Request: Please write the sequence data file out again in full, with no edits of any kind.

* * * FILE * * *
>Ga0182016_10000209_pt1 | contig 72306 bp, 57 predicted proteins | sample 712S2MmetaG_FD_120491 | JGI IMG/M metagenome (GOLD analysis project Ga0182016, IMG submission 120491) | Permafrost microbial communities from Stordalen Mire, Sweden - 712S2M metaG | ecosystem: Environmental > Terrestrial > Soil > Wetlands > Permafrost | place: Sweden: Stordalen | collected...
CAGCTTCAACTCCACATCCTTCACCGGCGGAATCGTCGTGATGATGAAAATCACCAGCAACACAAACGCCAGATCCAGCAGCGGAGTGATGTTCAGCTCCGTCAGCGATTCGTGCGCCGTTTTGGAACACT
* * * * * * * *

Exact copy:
>Ga0182016_10000209_pt1 | contig 72306 bp, 57 predicted proteins | sample 712S2MmetaG_FD_120491 | JGI IMG/M metagenome (GOLD analysis project Ga0182016, IMG submission 120491) | Permafrost microbial communities from Stordalen Mire, Sweden - 712S2M metaG | ecosystem: Environmental > Terrestrial > Soil > Wetlands > Permafrost | place: Sweden: Stordalen | collected...
CAGCTTCAACTCCACATCCTTCACCGGCGGAATCGTCGTGATGATGAAAATCACCAGCAACACAAACGCCAGATCCAGCAGCGGAGTGATGTTCAGCTCCGTCAGCGATTCGTGCGCCGTTTTGGAACACT